Using gold to read cancer’s messages

A novel blood test that uses gold nanoparticles to detect cancer has also been shown to identify signals released by cancer cells which could result in earlier diagnosis and better treatment. New research has revealed the nanotechnology developed by University of Queensland scientists can detect and monitor extracellular vesicles (EVs) in the bloodstream. Australian Institute … Read more Using gold to read cancer’s messages

Discovery at ‘flower burial’ site could unravel mystery of Neanderthal death rites

The first articulated Neanderthal skeleton to come out of the ground for over 20 years has been unearthed at one of the most important sites of mid-20th century archaeology: Shanidar Cave, in the foothills of Iraqi Kurdistan. Researchers say the new find offers an unparalleled opportunity to investigate the “mortuary practices” of this lost species … Read more Discovery at ‘flower burial’ site could unravel mystery of Neanderthal death rites

Computer-generated genomes

All organisms on our planet store the molecular blueprint of life in a DNA code within their genome. The digital revolution in biology, driven by DNA sequencing, enables us to read the genomes of the myriads of microbes and multi-cellular organisms that populate our world. Today, the DNA sequences of over 200,000 microbial genomes are … Read more Computer-generated genomes

‘Ghost’ of mysterious hominin found in West African genomes

Ancestors of modern West Africans interbred with a yet-undiscovered species of archaic human, similar to how ancient Europeans mated with Neanderthals, researchers report. Their work helps inform how archaic hominins added to the genetic variation of present-day Africans, which has been poorly understood, in part because of the sparse fossil record in Africa and the … Read more ‘Ghost’ of mysterious hominin found in West African genomes

Huge bacteria-eating viruses close gap between life and non-life

Scientists have discovered hundreds of unusually large, bacteria-killing viruses with capabilities normally associated with living organisms, blurring the line between living microbes and viral machines. These phages β€” short for bacteriophages, so-called because they β€œeat” bacteria β€” are of a size and complexity considered typical of life, carry numerous genes normally found in bacteria and … Read more Huge bacteria-eating viruses close gap between life and non-life

How plants in the cabbage family look inward when sulfur is scarce

New research from Kyushu University in Japan provides a better understanding of how chemicals thought to impart unique health benefits to plants in the cabbage family are broken down to promote growth in conditions lacking sufficient sulfur and could aid in the future development of broccoli and cabbage that are even healthier for you. Researchers … Read more How plants in the cabbage family look inward when sulfur is scarce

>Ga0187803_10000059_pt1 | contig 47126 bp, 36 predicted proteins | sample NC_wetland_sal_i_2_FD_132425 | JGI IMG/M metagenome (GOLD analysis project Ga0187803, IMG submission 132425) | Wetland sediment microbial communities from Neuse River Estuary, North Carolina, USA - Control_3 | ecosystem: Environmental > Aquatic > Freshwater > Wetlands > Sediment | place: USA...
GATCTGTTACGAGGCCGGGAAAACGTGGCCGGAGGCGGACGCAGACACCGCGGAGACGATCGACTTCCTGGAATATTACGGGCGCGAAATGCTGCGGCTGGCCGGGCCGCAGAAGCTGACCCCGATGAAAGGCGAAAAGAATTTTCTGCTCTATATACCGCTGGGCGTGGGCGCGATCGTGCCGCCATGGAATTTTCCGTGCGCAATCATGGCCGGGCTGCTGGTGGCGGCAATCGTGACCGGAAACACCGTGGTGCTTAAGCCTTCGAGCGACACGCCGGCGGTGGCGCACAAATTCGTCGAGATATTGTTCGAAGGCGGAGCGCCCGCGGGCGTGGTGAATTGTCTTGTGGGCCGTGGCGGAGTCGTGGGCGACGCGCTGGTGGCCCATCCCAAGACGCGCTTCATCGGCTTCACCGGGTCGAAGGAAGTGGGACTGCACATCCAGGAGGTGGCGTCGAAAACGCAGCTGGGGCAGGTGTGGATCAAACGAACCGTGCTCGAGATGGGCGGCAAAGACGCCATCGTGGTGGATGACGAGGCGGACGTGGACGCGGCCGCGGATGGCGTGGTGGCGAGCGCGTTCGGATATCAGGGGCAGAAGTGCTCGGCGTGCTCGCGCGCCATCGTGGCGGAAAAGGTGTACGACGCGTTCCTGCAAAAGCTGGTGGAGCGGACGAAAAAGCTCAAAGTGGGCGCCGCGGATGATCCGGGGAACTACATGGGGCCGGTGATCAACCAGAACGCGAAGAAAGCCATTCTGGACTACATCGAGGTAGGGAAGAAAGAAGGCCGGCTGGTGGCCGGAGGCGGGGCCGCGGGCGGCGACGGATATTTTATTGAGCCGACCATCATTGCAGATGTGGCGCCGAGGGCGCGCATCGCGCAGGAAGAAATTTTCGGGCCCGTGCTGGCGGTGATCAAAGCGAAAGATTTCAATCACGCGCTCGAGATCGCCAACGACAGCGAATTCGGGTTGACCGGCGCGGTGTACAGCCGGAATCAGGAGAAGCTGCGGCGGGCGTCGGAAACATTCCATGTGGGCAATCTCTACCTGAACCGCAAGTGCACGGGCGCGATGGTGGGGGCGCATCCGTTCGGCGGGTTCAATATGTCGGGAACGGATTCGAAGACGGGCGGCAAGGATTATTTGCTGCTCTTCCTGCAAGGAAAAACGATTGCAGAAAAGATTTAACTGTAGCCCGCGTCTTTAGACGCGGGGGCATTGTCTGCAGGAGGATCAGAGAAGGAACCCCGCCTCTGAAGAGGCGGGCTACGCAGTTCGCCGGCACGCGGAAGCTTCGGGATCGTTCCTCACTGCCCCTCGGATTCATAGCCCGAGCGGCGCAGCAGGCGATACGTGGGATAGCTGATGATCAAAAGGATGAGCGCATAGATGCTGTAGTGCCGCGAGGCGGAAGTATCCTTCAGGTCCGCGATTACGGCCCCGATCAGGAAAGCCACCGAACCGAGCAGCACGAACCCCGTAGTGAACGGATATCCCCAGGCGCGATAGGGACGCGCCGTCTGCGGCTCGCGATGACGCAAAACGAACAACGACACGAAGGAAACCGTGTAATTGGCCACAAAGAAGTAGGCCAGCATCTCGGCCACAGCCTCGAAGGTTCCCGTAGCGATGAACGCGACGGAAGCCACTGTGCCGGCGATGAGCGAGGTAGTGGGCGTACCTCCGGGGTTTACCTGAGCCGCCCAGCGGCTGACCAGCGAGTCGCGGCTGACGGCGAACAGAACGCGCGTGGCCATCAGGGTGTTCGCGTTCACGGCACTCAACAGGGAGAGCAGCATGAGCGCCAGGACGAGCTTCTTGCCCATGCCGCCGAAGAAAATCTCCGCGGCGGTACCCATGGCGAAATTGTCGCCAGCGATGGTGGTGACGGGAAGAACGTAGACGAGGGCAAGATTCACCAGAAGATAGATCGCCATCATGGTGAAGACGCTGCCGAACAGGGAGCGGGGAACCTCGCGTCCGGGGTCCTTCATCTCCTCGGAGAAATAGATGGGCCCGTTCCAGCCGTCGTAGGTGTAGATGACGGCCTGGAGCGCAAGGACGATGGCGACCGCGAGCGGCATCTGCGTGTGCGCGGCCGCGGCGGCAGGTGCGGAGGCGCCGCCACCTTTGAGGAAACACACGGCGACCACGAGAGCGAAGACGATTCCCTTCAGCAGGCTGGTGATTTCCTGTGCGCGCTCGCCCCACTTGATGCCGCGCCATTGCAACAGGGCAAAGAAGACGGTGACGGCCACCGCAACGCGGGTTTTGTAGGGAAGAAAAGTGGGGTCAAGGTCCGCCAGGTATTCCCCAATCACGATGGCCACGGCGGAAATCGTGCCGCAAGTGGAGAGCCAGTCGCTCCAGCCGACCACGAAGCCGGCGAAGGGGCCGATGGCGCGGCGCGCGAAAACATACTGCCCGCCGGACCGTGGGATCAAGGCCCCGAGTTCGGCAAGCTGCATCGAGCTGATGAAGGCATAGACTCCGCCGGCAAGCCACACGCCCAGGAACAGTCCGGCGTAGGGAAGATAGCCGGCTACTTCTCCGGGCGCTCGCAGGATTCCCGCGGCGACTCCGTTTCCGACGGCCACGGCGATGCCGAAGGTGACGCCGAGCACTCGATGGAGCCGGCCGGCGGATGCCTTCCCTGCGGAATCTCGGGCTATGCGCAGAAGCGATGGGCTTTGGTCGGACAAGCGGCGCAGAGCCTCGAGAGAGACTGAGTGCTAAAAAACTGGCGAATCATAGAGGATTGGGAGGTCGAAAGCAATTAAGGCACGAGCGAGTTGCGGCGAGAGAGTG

KAUST global research team first to observe inherited DNA expressions

King Abdullah University of Science and Technology, a graduate research university of science and technology in the Kingdom of Saudi Arabia, today announced new research demonstrating that corals pass patterns of DNA to their offspring. This ground-breaking research marks the first-time this process has been observed in animals within the field of biology. The research … Read more KAUST global research team first to observe inherited DNA expressions

The hornwort genome and early land plant evolution

Bryophytes are a group of plants that include mosses, liverworts and hornworts. They are often referred to as the early land plants marking the transition from freshwater to a terrestrial ecosystem. The timing of the conquest of land and the relationships among the main lineages of plants have been contentious for a long time. In … Read more The hornwort genome and early land plant evolution

New study identifies Neanderthal ancestry in African populations and describes its origin

When the first Neanderthal genome was sequenced, using DNA collected from ancient bones, it was accompanied by the discovery that modern humans in Asia, Europe and America inherited approximately 2% of their DNA from Neanderthals – proving humans and Neanderthals had interbred after humans left Africa. Since that study, new methods have continued to catalogue … Read more New study identifies Neanderthal ancestry in African populations and describes its origin

Humans not always to blame for genetic diversity loss in wildlife

Conservationists should be wary of assuming that genetic diversity loss in wildlife is always caused by humans, as new research published today by international conservation charity ZSL (Zoological Society of London) reveals that, in the case of a population of southern African lions (Panthera leo), it’s likely caused by ecological rather than human factors. Published … Read more Humans not always to blame for genetic diversity loss in wildlife